Silver Kamen Aliens Featured At The Event

Alien Khimaira

As you may know, Noriyoshi Ikeya designed the hero Silver Kamen and the aliens that appeared in the Silver Kamen episodes while I am not sure if he designed all of the aliens featured in the show (I think all the “Silver Kamen” and “Silver Kamen Giant” aliens were sculpted by Ryosaku Takayama).

At least the aliens I saw in the episodes screened at the event were surely designed by him, and they were: Alien Tigris (Episode 1); Alien Khimaira (7); Alien Solomon (8); Alien Domino (9); Alien Titan (10)

It is said he dared design Silver Kamen and the aliens not to make them look extremely strong, and, as the result, all these characters have their own unique forms and atmosphere distinctive from the equivalents of the Ultra Series.

Alien Solomon

It should be only natural as the show itself is said to have been plotted and produced with a strong sense of rivalry against the big-name hero show Ultraman.

It should be partly because the Nihon Gendai Kikaku (Japan Modern Planning) and Jissoji-led Kodai Group that were involved in the Silver Kamen production had many people who  had to leave Tsuburaya Productions for the company’s financial reasons.

Alien Domino

As to the Silver Kamen aliens, they were not unilaterally evil but were set to try to rob Kasuga brothers of the hidden photon rocket engine blueprint because they thought earthlings would invade their planets if the rocket should be completed.

Against their expectations, children watched “Mirrorman” aired in the competing timeslot a lot more as an orthodox tokusatsu hero show while the human-sized Silver Kamen didn’t play an active part at all in the show centering on the stories about the agony of Kasuga brothers.

I remember, however, I watched “Silver Kamen” and “Silver Kamen Giant” more than “Mirrorman” in my childhood somehow, and I have found the Silver Kamen aliens attractive enough again this time.

Alien Titan

“Silver Kamen” Shown At The Event

Silver Kamen

Although I described the “Silver Kamen” (1971-1972) episodes screened at the event as they were directed by Akio Jissoji in my yesterday’s post, I was wrong and I have just found only Episode 1 among them was directed by him.

I guess all these episodes were shown at the event as the show “Silver Kamen” was produced while “Kodai Group” led by Jissoji played a leading role in the production.

Although “Silver Kamen” initially started as a show featuring the human-sized hero through Episode 10, it was converted into “Silver Kamen Giant” after that in which the giant version of Siver Kamen appeared instead (he was set to have become a giant accidentally exposing himself to a large amount of photon energy).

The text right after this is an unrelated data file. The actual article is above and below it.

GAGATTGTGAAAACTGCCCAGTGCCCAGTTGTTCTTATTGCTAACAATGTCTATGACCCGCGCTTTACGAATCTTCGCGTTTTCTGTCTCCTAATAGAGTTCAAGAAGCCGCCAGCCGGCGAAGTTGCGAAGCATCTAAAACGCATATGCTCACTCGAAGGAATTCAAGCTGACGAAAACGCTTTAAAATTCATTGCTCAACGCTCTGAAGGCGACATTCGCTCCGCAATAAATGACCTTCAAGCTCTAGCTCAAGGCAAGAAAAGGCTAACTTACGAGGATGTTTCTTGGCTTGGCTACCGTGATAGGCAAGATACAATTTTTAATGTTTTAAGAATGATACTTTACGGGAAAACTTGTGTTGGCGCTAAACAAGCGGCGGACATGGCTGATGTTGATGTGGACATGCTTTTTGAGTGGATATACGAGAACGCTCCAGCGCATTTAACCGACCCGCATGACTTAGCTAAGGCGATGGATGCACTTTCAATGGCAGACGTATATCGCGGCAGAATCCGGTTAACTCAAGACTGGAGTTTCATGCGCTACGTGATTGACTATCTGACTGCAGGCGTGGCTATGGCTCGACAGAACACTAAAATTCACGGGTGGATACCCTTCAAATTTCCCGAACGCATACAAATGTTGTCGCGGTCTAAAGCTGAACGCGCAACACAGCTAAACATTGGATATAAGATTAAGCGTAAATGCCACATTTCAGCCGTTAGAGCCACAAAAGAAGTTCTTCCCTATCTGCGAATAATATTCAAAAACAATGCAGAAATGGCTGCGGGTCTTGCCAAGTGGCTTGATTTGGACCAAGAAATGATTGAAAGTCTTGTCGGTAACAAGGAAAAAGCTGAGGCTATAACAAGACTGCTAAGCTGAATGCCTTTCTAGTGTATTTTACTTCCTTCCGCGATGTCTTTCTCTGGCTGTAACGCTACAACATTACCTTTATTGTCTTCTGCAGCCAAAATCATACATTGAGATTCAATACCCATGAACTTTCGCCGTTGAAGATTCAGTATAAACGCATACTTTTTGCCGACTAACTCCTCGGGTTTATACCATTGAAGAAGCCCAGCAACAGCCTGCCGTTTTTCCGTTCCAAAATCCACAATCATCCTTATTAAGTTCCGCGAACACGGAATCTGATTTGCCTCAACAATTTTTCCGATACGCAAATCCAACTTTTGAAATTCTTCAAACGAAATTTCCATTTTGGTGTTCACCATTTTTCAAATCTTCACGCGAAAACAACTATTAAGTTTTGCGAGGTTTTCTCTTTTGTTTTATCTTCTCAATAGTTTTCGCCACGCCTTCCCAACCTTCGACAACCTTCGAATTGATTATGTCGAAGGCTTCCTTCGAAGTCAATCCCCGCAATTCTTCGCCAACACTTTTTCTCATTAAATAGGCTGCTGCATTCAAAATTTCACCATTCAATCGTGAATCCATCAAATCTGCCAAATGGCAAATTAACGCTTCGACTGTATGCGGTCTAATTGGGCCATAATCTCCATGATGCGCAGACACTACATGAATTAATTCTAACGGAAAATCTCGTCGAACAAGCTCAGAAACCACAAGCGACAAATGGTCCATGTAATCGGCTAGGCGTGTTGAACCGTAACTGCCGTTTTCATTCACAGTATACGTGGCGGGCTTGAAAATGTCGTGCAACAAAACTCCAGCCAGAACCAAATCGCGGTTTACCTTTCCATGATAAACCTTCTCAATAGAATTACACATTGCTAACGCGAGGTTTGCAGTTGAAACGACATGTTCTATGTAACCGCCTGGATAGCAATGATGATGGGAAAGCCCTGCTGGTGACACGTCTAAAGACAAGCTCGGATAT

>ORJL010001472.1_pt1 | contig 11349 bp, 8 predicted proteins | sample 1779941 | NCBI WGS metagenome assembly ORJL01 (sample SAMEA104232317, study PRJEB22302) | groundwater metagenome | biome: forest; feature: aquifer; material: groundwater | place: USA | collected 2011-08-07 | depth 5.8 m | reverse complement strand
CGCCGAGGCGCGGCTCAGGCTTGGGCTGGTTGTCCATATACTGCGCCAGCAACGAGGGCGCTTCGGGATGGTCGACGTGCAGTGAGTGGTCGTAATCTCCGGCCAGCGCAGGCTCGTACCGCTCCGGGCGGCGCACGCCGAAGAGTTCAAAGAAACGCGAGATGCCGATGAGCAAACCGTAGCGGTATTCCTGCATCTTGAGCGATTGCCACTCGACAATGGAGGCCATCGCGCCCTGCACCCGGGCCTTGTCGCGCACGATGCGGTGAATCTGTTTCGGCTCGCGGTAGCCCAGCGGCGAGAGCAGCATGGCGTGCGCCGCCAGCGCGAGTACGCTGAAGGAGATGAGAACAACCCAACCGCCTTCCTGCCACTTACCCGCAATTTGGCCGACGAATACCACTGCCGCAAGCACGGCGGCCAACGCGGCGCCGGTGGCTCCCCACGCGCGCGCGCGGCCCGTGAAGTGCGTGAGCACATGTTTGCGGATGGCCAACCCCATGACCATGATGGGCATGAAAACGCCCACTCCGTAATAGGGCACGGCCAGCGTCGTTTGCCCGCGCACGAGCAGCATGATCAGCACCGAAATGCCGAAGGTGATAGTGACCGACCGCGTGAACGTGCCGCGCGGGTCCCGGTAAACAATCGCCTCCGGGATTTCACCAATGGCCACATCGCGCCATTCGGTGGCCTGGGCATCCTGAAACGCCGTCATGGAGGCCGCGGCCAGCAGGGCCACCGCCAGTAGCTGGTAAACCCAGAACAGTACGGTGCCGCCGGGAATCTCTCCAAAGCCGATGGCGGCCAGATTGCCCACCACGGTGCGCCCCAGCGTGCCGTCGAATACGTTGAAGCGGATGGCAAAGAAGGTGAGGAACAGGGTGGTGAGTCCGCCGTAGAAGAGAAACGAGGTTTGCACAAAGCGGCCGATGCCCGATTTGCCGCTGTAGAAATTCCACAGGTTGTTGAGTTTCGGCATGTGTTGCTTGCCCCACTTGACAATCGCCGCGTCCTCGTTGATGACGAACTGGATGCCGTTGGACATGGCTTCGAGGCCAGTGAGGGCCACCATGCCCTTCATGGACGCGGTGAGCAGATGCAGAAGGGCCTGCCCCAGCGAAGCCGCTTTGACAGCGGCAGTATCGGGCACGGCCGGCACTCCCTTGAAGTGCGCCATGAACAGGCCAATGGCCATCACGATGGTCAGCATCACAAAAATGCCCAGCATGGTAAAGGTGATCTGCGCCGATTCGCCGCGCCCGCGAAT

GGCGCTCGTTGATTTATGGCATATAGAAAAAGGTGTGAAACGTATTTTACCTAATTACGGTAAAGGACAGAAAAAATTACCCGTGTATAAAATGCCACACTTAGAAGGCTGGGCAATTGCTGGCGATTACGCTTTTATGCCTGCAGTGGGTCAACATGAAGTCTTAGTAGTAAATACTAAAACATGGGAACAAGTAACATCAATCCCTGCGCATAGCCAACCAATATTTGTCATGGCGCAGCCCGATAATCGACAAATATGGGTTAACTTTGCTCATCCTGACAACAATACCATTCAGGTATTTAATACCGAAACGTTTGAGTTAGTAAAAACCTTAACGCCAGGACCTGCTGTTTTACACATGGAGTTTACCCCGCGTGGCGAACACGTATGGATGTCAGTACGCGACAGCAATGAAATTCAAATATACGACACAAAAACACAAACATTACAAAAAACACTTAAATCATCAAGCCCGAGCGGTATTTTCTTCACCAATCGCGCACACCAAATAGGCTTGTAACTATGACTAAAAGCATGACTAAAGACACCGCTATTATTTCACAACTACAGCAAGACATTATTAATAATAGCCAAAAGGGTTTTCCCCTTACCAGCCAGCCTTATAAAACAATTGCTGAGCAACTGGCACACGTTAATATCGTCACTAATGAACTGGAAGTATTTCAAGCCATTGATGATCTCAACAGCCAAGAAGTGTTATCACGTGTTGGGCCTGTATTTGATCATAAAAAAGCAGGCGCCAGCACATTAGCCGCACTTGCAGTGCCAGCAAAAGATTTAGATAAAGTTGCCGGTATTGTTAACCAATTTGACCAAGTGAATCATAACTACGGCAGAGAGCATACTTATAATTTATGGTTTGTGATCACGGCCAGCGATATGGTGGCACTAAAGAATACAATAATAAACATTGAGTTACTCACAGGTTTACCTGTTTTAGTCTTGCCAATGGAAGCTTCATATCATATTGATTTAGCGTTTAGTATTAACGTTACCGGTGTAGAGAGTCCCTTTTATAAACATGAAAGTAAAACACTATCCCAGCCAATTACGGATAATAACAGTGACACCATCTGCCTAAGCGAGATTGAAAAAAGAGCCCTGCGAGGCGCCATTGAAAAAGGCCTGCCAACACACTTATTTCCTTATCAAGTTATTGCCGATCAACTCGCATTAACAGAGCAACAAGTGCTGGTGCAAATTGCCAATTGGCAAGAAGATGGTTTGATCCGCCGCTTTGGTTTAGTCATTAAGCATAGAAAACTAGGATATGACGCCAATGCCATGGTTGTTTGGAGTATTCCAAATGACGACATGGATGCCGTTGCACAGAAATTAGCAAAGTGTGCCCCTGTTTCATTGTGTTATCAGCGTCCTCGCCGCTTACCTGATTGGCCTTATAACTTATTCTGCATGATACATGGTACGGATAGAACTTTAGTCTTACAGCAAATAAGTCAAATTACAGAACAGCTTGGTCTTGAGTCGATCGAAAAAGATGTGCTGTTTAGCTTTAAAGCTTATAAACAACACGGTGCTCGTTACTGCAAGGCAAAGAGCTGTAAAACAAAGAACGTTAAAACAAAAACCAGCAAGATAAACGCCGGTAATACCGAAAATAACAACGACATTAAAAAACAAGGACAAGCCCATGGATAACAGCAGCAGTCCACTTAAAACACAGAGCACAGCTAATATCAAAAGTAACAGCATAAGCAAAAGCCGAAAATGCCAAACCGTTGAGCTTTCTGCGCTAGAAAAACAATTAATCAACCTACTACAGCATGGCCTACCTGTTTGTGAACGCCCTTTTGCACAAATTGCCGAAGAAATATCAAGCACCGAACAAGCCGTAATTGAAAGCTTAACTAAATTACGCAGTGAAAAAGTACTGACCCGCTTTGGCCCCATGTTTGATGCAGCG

The human-sized hero did not manage to gain enough popularity as the show aired along with the Tsuburaya-produced “MIrrorman” (1971-1972) broadcast in the competing timeslot.

And Jissoji and Kodai Group withdrew from the Senkosha-produced show at that time showing disagreement toward easily making a giant hero appear so as to attract viewers’ attention as Jissoji believed featuring the human-sized “non-superhero” with no particular weapons or abilities except bare hand fight should be the integral part of the show.

So the show gives us an utterly different impression between the episodes featuring the human-sized version and the giant version although the conversion got to make the show win popularity.

In this light, I think we were fully able to enjoy the unique features of the Silver Kamen episodes typical of the human-sized version in which the protagonists Kasuga brothers (one of them changes into Silver Kamen) continued to be chased by aliens over the hidden blueprint of the photon rocket engines invented by their father who was killed by an alien.

Silver Kamen fighting with Alien Tigris along with Kasuga brothers who cooperate with him. Saburo Shinoda who played Kotaro Higashi in “Ultraman Tarou” was one of Kasuga brothers (rightmost among them)

All Night Show Of Akio Jissoji Products (March 18, 2017)

The event flyer

I went to see an all-night movie show at the Shin Bungeiza movie theater last Saturday (March 18) where the TV tokusatsu shows directed by Akio Jissoji were screened.

The event was held in commemoration of a newly released book on Jissoji (this year seems to mark the 10th anniversary of his death) authored by Naofumi Higuchi, and a talk show was also held at the outset in which Yuriko Hishimi who played Anne appeared along with Hitomi Miwa, actress who also appeared in the products directed by Akio Jissoji including Ultraman Tiga Episode 37, and Higuchi.

Entrance of the Shin Bungeiza movie theater

It is not that I am a Jissoji enthusiast, I looked forward to seeing Hishimi-san appear in the talk show and enjoying some of Jissoji-directed products, and I found Yuriko Hishimi was a very unassuming, straightforward and friendly person as I expected.